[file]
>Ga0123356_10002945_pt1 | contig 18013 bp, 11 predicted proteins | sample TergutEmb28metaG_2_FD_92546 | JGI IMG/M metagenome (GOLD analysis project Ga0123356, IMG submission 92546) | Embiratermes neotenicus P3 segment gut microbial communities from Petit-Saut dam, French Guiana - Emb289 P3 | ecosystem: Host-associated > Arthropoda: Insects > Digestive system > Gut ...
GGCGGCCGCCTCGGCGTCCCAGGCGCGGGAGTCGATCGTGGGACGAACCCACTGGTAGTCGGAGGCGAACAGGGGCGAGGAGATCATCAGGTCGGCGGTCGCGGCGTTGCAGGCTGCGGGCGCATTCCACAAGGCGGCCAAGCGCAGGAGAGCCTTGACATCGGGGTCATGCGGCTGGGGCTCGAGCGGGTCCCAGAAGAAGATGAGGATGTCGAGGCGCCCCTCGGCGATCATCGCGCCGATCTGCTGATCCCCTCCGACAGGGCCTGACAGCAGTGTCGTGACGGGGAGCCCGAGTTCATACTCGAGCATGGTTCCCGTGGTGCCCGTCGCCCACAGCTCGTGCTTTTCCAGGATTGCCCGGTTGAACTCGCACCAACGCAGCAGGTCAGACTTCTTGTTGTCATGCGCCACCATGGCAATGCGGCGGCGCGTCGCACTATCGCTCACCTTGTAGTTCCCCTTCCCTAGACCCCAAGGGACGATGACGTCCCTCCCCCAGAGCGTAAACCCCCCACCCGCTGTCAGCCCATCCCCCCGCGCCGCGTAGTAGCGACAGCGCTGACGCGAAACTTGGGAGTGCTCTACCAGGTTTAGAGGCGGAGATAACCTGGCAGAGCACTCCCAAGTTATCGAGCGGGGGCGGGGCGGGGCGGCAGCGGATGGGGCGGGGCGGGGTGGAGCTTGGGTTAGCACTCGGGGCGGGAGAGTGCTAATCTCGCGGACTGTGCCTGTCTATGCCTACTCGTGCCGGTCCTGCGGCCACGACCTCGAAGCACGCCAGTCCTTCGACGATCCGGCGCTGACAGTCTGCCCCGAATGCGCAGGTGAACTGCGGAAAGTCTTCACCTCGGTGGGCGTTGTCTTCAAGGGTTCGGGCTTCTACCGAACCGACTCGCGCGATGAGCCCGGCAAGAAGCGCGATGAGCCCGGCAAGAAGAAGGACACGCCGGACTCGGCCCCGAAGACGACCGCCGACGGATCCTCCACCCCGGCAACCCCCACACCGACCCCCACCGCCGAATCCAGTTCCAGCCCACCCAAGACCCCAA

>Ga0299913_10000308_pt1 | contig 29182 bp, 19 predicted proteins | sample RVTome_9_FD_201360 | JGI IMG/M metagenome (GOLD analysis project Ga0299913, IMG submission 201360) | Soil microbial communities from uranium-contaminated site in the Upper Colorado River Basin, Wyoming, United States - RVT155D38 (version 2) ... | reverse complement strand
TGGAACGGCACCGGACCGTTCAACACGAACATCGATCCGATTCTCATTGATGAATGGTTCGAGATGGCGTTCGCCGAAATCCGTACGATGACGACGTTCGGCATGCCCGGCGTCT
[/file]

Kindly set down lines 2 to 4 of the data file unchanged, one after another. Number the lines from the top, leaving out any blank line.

GGCGGCCGCCTCGGCGTCCCAGGCGCGGGAGTCGATCGTGGGACGAACCCACTGGTAGTCGGAGGCGAACAGGGGCGAGGAGATCATCAGGTCGGCGGTCGCGGCGTTGCAGGCTGCGGGCGCATTCCACAAGGCGGCCAAGCGCAGGAGAGCCTTGACATCGGGGTCATGCGGCTGGGGCTCGAGCGGGTCCCAGAAGAAGATGAGGATGTCGAGGCGCCCCTCGGCGATCATCGCGCCGATCTGCTGATCCCCTCCGACAGGGCCTGACAGCAGTGTCGTGACGGGGAGCCCGAGTTCATACTCGAGCATGGTTCCCGTGGTGCCCGTCGCCCACAGCTCGTGCTTTTCCAGGATTGCCCGGTTGAACTCGCACCAACGCAGCAGGTCAGACTTCTTGTTGTCATGCGCCACCATGGCAATGCGGCGGCGCGTCGCACTATCGCTCACCTTGTAGTTCCCCTTCCCTAGACCCCAAGGGACGATGACGTCCCTCCCCCAGAGCGTAAACCCCCCACCCGCTGTCAGCCCATCCCCCCGCGCCGCGTAGTAGCGACAGCGCTGACGCGAAACTTGGGAGTGCTCTACCAGGTTTAGAGGCGGAGATAACCTGGCAGAGCACTCCCAAGTTATCGAGCGGGGGCGGGGCGGGGCGGCAGCGGATGGGGCGGGGCGGGGTGGAGCTTGGGTTAGCACTCGGGGCGGGAGAGTGCTAATCTCGCGGACTGTGCCTGTCTATGCCTACTCGTGCCGGTCCTGCGGCCACGACCTCGAAGCACGCCAGTCCTTCGACGATCCGGCGCTGACAGTCTGCCCCGAATGCGCAGGTGAACTGCGGAAAGTCTTCACCTCGGTGGGCGTTGTCTTCAAGGGTTCGGGCTTCTACCGAACCGACTCGCGCGATGAGCCCGGCAAGAAGCGCGATGAGCCCGGCAAGAAGAAGGACACGCCGGACTCGGCCCCGAAGACGACCGCCGACGGATCCTCCACCCCGGCAACCCCCACACCGACCCCCACCGCCGAATCCAGTTCCAGCCCACCCAAGACCCCAA

>Ga0299913_10000308_pt1 | contig 29182 bp, 19 predicted proteins | sample RVTome_9_FD_201360 | JGI IMG/M metagenome (GOLD analysis project Ga0299913, IMG submission 201360) | Soil microbial communities from uranium-contaminated site in the Upper Colorado River Basin, Wyoming, United States - RVT155D38 (version 2) ... | reverse complement strand
TGGAACGGCACCGGACCGTTCAACACGAACATCGATCCGATTCTCATTGATGAATGGTTCGAGATGGCGTTCGCCGAAATCCGTACGATGACGACGTTCGGCATGCCCGGCGTCT